From KRISTIN WARTMAN
Studies have found that soy-fed infants have estrogen levels an average of seventeen thousand times higher than infants fed human or cow’s milk.
Thanks to Michael Pollan, many Americans are now aware that when a food boasts a health claim it usually means it’s actually not that healthy after all. But there’s one food that consistently flies below the radar despite its numerous health claims when found in processed and packaged foods: Soy. A long-time staple in the American health food repertoire, it is a prominent example of Pollan’s observation. And the research is mounting that soy foods are not only questionable in terms of their benefits, but in fact, may be hazardous to your health.
Most recently, the Cornucopia Institute conducted research on the processing of soy foods and found that the industry commonly uses hexane—a petroleum-based solvent and known neurotoxin—to process soy ingredients found in many “natural” food products.
Thanks to their research and consumer concern, the Cornucopia Institute announced last week that some companies have voluntarily changed their processing practices and eliminated hexane from their products. Unfortunately, there are still well over two dozen “all-natural” nutrition bars and veggie burgers that still use hexane to process soy.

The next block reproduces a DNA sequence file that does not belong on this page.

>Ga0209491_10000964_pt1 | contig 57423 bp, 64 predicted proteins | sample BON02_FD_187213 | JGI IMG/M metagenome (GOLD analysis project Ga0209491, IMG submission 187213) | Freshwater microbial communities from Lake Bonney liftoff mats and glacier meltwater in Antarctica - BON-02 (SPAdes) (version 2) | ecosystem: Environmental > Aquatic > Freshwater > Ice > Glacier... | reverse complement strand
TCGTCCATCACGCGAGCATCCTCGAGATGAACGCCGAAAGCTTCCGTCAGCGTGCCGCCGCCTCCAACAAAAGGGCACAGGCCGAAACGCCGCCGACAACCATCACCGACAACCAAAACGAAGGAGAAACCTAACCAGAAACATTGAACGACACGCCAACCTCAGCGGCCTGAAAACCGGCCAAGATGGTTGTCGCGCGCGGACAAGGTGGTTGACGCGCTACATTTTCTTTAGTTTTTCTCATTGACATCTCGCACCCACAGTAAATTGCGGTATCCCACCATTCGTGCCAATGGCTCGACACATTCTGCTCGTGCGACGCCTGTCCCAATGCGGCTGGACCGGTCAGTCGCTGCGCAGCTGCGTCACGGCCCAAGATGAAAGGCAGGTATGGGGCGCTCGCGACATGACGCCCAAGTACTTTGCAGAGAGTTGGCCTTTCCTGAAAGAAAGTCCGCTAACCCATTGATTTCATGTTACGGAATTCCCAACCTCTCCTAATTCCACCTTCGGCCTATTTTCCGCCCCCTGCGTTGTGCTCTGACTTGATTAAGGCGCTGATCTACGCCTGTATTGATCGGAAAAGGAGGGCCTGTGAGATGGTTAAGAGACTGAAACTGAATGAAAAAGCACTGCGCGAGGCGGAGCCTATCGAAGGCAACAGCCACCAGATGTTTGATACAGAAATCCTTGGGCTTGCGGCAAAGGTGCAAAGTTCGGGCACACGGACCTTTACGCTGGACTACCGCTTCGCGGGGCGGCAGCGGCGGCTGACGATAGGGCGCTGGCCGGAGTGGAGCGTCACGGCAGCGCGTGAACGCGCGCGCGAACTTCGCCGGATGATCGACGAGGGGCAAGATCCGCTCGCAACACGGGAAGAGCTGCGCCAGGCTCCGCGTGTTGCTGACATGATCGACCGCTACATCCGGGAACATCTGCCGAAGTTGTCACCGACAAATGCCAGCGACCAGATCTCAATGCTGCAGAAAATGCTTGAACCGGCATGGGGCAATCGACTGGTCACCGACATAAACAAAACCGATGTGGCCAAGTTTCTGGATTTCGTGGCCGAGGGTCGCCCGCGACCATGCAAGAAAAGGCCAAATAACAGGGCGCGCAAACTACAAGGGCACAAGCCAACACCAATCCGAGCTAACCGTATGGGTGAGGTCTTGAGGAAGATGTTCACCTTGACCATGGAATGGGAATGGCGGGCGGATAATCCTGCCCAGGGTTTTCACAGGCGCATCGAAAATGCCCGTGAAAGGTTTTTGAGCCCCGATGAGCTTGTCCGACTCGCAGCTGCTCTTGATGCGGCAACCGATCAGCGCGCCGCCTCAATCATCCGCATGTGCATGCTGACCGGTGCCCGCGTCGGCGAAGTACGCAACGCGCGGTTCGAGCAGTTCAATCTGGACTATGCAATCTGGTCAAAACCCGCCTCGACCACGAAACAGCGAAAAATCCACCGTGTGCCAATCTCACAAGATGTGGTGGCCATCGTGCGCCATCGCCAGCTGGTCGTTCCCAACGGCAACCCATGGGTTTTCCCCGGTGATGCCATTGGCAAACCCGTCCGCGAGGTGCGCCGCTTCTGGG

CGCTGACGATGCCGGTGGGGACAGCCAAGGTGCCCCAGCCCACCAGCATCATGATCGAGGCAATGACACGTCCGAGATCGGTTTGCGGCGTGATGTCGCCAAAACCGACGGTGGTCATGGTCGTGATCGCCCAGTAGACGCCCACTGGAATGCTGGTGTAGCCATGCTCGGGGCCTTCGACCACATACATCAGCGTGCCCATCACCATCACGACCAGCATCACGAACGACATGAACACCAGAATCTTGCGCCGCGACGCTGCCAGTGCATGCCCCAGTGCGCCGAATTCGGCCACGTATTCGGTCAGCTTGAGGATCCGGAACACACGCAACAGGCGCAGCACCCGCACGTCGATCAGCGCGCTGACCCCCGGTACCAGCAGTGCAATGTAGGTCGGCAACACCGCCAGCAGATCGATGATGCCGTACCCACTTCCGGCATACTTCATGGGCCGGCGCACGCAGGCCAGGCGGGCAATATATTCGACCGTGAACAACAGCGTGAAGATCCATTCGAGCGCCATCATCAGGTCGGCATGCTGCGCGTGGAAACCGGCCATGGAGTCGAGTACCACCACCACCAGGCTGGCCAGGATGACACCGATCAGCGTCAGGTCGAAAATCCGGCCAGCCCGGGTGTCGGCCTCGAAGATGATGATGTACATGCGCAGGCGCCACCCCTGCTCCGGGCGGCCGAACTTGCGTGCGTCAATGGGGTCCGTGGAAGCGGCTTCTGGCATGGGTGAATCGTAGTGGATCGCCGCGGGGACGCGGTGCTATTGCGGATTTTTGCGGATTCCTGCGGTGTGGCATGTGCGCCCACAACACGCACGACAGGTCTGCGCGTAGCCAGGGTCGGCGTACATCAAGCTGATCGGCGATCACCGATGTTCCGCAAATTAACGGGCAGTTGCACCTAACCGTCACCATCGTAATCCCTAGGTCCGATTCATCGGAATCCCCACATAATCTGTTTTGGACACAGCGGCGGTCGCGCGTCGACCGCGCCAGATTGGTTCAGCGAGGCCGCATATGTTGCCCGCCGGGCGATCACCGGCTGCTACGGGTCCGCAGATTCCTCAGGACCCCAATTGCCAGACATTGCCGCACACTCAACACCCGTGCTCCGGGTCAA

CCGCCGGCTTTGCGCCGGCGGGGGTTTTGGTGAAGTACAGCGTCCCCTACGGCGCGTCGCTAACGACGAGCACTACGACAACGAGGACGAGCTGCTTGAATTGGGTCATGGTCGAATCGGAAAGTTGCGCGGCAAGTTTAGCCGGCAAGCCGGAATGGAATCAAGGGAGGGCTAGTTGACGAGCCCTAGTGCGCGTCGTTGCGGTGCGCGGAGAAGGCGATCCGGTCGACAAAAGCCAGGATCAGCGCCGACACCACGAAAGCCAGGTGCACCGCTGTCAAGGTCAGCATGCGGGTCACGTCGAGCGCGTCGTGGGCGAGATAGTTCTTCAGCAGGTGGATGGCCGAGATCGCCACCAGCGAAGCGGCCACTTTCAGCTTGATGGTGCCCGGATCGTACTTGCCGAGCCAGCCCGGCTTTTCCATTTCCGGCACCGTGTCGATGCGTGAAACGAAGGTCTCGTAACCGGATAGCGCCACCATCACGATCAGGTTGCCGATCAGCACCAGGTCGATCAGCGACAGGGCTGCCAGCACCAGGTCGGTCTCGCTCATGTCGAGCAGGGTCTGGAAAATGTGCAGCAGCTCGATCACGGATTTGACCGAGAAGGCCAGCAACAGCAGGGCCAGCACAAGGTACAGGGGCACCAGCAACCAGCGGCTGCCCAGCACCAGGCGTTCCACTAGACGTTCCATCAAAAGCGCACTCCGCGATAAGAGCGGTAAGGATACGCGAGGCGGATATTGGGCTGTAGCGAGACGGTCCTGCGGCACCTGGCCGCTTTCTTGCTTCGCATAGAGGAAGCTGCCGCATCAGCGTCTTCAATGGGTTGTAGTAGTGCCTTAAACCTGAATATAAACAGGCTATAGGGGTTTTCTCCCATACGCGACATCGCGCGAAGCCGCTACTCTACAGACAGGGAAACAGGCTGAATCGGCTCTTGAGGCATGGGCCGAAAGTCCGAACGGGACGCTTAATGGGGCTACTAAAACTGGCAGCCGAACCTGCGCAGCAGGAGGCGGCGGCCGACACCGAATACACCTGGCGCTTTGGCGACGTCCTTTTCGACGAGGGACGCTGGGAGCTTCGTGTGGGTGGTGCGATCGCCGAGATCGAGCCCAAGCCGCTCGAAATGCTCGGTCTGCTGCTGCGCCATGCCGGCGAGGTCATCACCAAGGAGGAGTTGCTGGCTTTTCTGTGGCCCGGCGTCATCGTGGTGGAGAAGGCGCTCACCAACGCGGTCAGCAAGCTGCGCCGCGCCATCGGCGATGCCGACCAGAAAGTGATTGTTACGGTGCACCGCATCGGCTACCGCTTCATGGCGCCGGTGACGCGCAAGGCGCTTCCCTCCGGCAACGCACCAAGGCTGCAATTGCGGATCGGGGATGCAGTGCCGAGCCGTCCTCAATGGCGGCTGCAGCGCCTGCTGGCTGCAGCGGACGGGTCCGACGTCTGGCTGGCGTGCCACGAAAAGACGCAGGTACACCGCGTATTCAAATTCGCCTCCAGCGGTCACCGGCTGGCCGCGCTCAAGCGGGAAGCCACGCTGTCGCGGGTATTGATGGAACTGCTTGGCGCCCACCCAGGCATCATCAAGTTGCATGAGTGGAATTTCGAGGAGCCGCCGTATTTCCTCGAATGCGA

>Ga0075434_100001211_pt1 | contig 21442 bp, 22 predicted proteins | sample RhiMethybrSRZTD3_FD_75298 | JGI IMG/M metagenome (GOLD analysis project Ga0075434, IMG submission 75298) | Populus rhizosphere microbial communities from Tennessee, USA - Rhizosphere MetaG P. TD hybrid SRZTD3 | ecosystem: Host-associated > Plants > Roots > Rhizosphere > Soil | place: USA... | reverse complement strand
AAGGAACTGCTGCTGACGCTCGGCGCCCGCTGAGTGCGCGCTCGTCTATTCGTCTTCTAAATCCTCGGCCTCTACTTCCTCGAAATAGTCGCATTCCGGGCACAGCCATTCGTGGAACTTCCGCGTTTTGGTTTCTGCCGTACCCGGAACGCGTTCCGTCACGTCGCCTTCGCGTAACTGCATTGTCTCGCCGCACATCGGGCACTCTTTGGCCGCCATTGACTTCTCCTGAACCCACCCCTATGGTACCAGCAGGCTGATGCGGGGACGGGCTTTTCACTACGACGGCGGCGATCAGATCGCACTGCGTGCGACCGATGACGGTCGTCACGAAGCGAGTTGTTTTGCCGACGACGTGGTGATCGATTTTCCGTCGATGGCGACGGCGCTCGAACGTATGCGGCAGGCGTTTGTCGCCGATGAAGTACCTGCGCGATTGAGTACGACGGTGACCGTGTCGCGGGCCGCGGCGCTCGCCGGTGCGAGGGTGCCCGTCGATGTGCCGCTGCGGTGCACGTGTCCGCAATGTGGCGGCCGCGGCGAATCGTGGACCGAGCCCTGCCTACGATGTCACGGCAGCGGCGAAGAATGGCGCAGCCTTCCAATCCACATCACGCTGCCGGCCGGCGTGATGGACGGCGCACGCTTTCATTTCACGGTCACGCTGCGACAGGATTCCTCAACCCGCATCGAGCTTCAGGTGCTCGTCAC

But hexane processing is really just the tip of the iceberg when it comes to problems associated with eating soy—and many of the health problems are unknown to the general public.
In 1999, the FDA approved the health claim that soy is “heart healthy” and reduces the risk of cardiovascular disease. But this wasn’t without controversy. Two researchers for the FDA, Daniel Doerge and Daniel Sheehan stated that they were opposed to the labeling of foods containing soy as heart healthy since there was “abundant evidence that some of the isoflavones found in soy…demonstrate toxicity in estrogen sensitive tissues and in the thyroid.”…
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